• Cisco, I do understand that everyone is different, and not only that, every tx center seem to have a slightly different tac trough goal for their patients..  I am certain that taking my tac BEFORE my blood draw is what made it high.  I mentioned this incident simply to illustrate that I have not been able to get a reliable result for several months now.

      I am trying very hard to go back to my previous routine.  However, for some reason I am finding it very difficult to fully recover from the ligation.  I am in a lot of pain/discomfort and am having to rely on Norco to get some modicum of relief.  The incision crosses the crook of my left arm which makes the resumption of normal activity more problematic.  Strangely, I am experiencing more post op pain from a simple fistula ligation than from the actual transplant surgery. 

      I have no doubt that it will get sorted in the end, but I was curious to know if anyone here could give me some information based on their own experiences.  This is the first time I've had surgery or any kind of illness since tx, and I was just wondering how such things might (or might not) affect one's tac trough.

      Thanks for your reply!

      • I am very sorry that you are having such an experience. My fistula is located in the same spot that your is and I am fortunate that I have not had those problems with it. I wonder if maybe your tac level needed to come up, after all. At the present time, I am praying that your numbers come back to the range that you were in previously and that your meds can be lowered. I have had scares before involving tac trough, although I am not sure if it was me or the lab. Mine is usually 5-7. I had a draw that was 9.1 and my post transplant nurse called me and asked me whether I had eaten anything that might make it increase like that to which I told her no. I had to go in the following week and had to have another draw. At least this one was within the levels they wanted it to be in. I wish you the best and my prayers are headed your way. Please keep us informed about what is going on.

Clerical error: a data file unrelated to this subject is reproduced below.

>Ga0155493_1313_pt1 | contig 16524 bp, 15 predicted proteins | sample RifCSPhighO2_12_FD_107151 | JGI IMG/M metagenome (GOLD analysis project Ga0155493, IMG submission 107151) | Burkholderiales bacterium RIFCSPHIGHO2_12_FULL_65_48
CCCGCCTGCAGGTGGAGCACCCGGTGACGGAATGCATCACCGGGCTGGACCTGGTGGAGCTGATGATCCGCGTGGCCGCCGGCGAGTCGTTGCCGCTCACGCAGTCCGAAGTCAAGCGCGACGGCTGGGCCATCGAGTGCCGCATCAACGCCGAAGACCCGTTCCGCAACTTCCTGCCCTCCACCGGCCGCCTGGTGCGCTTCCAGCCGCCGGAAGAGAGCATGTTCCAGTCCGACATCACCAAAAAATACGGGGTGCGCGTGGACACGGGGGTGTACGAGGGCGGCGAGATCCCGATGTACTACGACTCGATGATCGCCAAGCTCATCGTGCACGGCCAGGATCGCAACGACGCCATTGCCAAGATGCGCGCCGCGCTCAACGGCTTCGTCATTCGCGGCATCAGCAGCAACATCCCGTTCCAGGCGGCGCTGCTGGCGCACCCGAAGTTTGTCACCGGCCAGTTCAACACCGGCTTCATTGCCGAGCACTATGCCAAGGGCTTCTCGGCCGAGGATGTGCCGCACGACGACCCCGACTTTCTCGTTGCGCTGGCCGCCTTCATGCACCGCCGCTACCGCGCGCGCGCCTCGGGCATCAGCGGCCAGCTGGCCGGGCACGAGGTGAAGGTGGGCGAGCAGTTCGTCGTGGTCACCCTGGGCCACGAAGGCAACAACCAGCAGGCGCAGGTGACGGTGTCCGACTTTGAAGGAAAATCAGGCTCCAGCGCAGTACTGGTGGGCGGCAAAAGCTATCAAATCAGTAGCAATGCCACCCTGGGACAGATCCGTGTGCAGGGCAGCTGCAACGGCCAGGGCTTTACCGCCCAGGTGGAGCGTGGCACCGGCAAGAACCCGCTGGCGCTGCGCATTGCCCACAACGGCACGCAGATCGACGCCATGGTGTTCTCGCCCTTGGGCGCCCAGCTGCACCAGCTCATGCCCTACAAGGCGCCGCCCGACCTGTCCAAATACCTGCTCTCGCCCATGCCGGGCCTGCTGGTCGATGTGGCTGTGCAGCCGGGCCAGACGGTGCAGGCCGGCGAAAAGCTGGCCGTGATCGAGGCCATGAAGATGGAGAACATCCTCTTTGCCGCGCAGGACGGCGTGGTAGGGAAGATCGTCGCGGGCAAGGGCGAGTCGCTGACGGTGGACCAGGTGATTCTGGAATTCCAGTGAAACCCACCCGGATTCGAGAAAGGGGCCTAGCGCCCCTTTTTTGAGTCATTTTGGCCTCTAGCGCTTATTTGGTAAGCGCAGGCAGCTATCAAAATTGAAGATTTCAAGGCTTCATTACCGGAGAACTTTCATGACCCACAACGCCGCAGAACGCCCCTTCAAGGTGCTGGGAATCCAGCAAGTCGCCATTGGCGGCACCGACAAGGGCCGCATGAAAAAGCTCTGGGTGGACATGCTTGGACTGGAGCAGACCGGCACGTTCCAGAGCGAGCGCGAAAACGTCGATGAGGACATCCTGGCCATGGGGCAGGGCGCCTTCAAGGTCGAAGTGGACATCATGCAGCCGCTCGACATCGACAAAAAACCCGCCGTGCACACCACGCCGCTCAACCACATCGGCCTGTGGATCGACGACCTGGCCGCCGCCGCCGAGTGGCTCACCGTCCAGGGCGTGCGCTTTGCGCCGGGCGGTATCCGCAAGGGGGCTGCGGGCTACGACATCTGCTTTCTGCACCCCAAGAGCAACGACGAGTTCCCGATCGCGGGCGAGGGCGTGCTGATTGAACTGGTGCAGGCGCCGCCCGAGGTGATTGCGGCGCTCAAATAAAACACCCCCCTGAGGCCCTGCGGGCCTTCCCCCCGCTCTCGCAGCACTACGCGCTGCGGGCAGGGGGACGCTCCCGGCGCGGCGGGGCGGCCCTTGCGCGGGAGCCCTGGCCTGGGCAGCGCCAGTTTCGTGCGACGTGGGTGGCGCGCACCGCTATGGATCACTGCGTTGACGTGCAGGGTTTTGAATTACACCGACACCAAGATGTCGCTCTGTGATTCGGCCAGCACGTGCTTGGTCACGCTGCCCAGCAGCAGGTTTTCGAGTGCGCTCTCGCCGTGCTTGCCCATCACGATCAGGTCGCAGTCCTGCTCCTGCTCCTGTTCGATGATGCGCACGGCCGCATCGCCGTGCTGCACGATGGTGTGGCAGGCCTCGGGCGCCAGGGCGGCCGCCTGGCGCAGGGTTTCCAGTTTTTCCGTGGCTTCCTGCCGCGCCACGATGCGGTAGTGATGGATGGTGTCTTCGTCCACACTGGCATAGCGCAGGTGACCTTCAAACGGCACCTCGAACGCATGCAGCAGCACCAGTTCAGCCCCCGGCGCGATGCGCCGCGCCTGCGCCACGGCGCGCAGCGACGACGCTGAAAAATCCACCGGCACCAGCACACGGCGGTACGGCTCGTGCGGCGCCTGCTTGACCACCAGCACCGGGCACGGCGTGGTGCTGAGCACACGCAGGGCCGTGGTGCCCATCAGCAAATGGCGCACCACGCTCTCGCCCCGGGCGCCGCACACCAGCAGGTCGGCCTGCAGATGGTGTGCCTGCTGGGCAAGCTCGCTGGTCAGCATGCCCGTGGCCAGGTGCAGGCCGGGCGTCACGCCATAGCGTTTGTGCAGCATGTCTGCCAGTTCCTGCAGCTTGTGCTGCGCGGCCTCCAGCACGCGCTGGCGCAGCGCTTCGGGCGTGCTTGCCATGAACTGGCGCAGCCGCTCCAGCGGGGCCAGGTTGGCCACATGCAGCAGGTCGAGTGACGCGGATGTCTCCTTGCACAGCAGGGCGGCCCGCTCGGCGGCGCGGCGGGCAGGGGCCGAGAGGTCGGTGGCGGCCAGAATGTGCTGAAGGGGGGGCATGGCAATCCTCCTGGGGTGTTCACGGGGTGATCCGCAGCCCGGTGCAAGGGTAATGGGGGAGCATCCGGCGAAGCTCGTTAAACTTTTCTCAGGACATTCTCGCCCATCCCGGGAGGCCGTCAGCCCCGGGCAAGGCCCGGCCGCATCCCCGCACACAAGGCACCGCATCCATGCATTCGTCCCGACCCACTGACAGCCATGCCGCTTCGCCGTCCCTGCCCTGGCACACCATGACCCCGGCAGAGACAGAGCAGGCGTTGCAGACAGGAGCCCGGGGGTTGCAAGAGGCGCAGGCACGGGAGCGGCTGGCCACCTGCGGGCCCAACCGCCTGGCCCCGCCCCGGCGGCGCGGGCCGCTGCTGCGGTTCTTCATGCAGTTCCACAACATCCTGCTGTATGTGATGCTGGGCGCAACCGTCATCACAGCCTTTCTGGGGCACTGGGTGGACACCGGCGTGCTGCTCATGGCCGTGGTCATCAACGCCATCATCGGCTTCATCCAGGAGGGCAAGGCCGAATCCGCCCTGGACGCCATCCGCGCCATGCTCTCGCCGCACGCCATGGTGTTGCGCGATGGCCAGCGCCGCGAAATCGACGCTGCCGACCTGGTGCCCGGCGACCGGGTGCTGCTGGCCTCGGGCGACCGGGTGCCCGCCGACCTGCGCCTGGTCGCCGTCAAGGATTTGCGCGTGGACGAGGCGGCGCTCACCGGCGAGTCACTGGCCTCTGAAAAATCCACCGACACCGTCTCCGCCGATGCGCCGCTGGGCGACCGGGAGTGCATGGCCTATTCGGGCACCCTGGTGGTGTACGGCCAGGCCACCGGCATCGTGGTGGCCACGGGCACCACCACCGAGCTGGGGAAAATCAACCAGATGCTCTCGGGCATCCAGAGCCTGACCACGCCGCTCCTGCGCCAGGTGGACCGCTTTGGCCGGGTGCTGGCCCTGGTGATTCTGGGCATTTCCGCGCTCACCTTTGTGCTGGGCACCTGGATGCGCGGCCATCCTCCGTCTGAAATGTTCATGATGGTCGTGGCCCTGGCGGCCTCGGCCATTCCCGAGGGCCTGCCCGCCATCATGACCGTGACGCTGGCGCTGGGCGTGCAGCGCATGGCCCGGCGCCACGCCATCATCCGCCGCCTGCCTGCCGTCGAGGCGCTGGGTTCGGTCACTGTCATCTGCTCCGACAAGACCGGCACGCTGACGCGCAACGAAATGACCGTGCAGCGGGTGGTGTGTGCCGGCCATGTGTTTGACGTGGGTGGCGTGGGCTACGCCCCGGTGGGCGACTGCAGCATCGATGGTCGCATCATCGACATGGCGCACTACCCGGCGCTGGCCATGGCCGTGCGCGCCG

• Thank you, Cisco, for your thoughtful post.  I am sure things will be OK and I am no longer all that worried.  The situation will be closely monitored, and I'm sure things will get back to normal.  Did anyone ever give you any reasonable theories as to why your tac trough suddenly went to 9.1?

          • Actually, what made it difficult was the fact that we had Thai food two days before my blood draw. I thought that maybe there was something in the food that one would not normally eat. The other possibility is that it might have been an error in the lab, which was suggested by my post transplant nurse. Since my trough was "normal" the next Monday, I am inclined to agree with her. I have not had a reading before or since that was anything like that but if I had a high reading like that again, they would have lowered my prograf level. I am grateful that things did come back to normal because as we all know, it can cause problems if they misjudge either way. Good luck to you!

  • After 3 yrs my TX Team has set my acceptable tac level from 3.4 to 5 and for the past 5 months it has been 5.0, 3.6, 3.7, 3.4 and 4.2 while my dosage has continued to be 1mg twice a day. I always get my blood drawn 12+-1/4 hour after my last tac dose and before ingesting anything. I have complained a lot about the effect of the immunosuppressive drugs on me so that may have been a factor in my TX Teams allowing my tac level to be lower. In about 30 days I will be switching from tac to Zortress which is reputed to be gentler on the kidney. As you may have guessed, very little is known on what the correct dose of many drugs should be. Your tac dose is 3X mine, I am male and weigh 178 lbs, 77 yrs old and if you read what others are taking there is quite a range. Sorry you had to get an operation. For sure this could be effecting your body and drug levels. Hope you get well quickly and your tac levels stabilize.
    • Thanks, Bill.  You are right...there does seem to be an enormous range of dosages.  It must be hard to be a coordinator/tx neph and have to manage the dosage of such a volatile drug in so many patients.  Good luck with the Zortress.  I've never even heard of it!  What kind of side effects did the immunosuppressants cause you to have? 

      • Extreme apathy - trying to start to do anything has become a struggle.
        Zortress is also called Everolimus.